Becky Klein, a second-year postdoc in the physiology and biophysics department at the University of Washington, considered becoming a teacher but decided it wasn't worth the time or the expense. "The two states that I considered," Klein writes via e-mail, "both require that you earn a teaching certificate, which is at least a 2-year, full-time program, plus more monetary output. At this stage--2 years post-Ph.D.--I don't see the upside of spending more money on education for myself."
Many scientists who might otherwise be interested in teaching--scientists who possess or are pursuing advanced degrees--share Klein's reservations. In teaching circles, subject-matter expertise doesn't seem to count for very much; even for scientists with advanced training and research experience, the barriers to entry into public-school teaching remain high. Teachers in public schools must be licensed by the state, and the traditional route to certification can take as long as 2 years of full-time study. Every state has its own certification procedures, which means that teaching credentials aren't very portable. And even once you're certified, employment prospects vary, with the greatest need occurring where salaries and working conditions are worst. Then again, you get summers off, usually. Still, a transition to teaching should not be taken lightly.
Second or Third Career
But in recent years, the response to a perceived crisis in education has altered the science-teaching landscape. Today, fewer people are entering the profession via traditional routes. "Lateral entry" from another career is becoming the default path into teaching. As a result, the majority of today’s teaching trainees are older, often entering teaching as a second or even a third career. And the transition to teaching can be very quick and relatively cheap.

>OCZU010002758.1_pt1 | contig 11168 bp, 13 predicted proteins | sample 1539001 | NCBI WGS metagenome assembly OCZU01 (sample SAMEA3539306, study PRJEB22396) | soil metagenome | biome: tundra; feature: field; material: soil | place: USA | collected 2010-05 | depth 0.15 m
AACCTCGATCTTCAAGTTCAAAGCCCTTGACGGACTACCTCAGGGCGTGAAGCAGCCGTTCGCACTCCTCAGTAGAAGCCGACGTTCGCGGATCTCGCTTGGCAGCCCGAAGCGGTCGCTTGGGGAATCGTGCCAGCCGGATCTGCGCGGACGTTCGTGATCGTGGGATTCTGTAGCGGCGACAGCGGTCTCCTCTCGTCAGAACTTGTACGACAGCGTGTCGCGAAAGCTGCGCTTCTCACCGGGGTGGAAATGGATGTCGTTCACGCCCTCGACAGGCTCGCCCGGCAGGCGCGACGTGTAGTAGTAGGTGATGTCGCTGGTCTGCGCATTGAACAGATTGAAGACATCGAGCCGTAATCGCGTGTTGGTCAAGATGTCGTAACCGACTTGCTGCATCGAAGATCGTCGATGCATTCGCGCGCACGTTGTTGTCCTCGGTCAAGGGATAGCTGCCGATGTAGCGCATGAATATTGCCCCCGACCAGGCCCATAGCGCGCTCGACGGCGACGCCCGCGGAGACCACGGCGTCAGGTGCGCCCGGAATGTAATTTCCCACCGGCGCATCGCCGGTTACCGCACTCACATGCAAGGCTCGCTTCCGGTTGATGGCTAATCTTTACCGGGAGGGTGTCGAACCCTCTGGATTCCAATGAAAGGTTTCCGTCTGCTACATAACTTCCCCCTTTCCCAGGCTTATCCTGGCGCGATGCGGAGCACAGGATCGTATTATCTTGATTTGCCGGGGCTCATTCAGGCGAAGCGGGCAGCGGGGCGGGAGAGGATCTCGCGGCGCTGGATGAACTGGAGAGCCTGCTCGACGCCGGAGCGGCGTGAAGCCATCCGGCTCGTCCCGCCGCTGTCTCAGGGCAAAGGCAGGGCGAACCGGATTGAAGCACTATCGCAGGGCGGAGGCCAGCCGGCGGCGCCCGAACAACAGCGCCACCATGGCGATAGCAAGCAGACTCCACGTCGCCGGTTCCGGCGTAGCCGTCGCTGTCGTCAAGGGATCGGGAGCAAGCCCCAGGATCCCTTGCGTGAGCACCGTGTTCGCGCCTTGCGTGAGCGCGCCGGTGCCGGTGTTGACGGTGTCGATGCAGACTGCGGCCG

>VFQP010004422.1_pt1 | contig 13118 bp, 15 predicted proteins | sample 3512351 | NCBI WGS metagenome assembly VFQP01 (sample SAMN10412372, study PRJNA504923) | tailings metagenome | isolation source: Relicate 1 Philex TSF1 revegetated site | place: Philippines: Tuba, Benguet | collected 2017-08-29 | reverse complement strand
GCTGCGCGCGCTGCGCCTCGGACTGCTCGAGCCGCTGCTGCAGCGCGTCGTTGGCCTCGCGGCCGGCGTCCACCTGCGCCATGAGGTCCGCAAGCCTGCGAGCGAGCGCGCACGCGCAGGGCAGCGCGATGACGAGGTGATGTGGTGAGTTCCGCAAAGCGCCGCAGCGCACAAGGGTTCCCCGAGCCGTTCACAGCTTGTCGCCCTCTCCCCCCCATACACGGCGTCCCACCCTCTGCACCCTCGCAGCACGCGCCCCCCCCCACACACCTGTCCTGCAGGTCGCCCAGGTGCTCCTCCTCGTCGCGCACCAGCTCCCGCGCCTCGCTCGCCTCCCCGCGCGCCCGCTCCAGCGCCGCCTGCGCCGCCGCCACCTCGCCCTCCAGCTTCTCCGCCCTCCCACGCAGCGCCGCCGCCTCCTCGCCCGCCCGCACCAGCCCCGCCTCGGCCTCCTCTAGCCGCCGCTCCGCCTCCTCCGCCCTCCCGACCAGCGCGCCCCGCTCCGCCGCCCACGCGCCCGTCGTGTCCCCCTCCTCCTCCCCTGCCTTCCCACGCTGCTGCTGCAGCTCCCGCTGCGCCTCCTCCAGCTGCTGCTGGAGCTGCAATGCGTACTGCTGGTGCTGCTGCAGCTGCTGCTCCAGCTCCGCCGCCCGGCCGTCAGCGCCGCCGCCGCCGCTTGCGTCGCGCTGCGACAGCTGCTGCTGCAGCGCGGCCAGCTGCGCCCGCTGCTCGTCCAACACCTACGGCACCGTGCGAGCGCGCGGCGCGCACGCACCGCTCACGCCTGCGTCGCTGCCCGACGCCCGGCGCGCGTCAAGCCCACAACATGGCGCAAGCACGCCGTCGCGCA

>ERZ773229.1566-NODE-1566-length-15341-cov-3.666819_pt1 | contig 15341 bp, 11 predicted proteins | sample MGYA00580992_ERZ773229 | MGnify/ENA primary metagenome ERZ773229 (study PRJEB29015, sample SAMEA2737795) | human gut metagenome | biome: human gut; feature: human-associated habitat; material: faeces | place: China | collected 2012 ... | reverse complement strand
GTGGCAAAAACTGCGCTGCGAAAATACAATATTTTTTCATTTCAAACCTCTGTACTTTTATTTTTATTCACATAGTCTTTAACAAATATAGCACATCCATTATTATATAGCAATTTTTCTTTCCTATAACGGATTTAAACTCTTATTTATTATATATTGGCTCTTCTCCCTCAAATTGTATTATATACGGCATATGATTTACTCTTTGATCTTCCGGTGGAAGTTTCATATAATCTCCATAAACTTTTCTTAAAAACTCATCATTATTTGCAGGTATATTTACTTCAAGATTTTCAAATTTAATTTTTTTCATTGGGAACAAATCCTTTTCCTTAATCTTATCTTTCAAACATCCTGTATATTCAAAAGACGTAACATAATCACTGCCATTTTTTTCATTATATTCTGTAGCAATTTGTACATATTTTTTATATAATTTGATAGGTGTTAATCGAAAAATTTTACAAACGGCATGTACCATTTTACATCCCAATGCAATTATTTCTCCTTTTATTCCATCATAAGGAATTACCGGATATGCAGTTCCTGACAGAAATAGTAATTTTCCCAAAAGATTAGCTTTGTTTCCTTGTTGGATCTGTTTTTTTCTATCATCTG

In North Carolina, for example--one of the states in which Klein was interested in teaching--anyone with a college degree in science or math can sign up for an NCTeach program on any of several North Carolina college campuses. They can begin taking night courses in June, while still working a day job, and enter the classroom full-time--with a full-time salary--in August.
Placement isn't guaranteed, but employment prospects for science and math teachers are outstanding, according to Grant Holley, director of several lateral-entry programs at North Carolina State University, including NCSU's version of NCTeach. "You can walk into any county" in North Carolina, says Holley, "and you can choose not only the district in which you want to work but also what school." And not all the opportunities are in remote locations, Holley says: "Even Chapel Hill is filling openings." Once they've started teaching, program participants take night and weekend courses over the next 1 to 3 years to fulfill their certification requirements.
Admission to a similar program--this one run by the New York City school system--is competitive; only about one of every eight applicants is accepted into the New York City Teaching Fellowships program, and 70% of New York fellows are graduates of good colleges. Still, science and math are high-priority areas, so scientists with advanced training--including the readers of Science's Next Wave--are likely to be competitive.
Just as with NCTeach, the transition to the classroom is quick: You can apply for the fellowship now, begin training in June, and start teaching in the fall while earning a full-time teacher's salary, which (according to the salary calculator on the TeachNYC Web site) is $48,573 for teachers with a Ph.D. And, yes, you get summers off.
Because it is operated by a school district--the largest in the country--New York City's program can guarantee a job for all participants, as it did for 1700 participants in last year's June program. (The program also admits prospective teachers to a late-fall training program, but participants in the midyear program are not guaranteed positions. Still, says Corrie Schoenberg, the program's director of communications, "the vast majority of midyear fellows find jobs well within the time frame we set for them.") Full certification requires 2 to 3 years of night and weekend classes, which are subsidized by the city but not free: Fellows are expected to pay about $4000 toward the cost of their certification.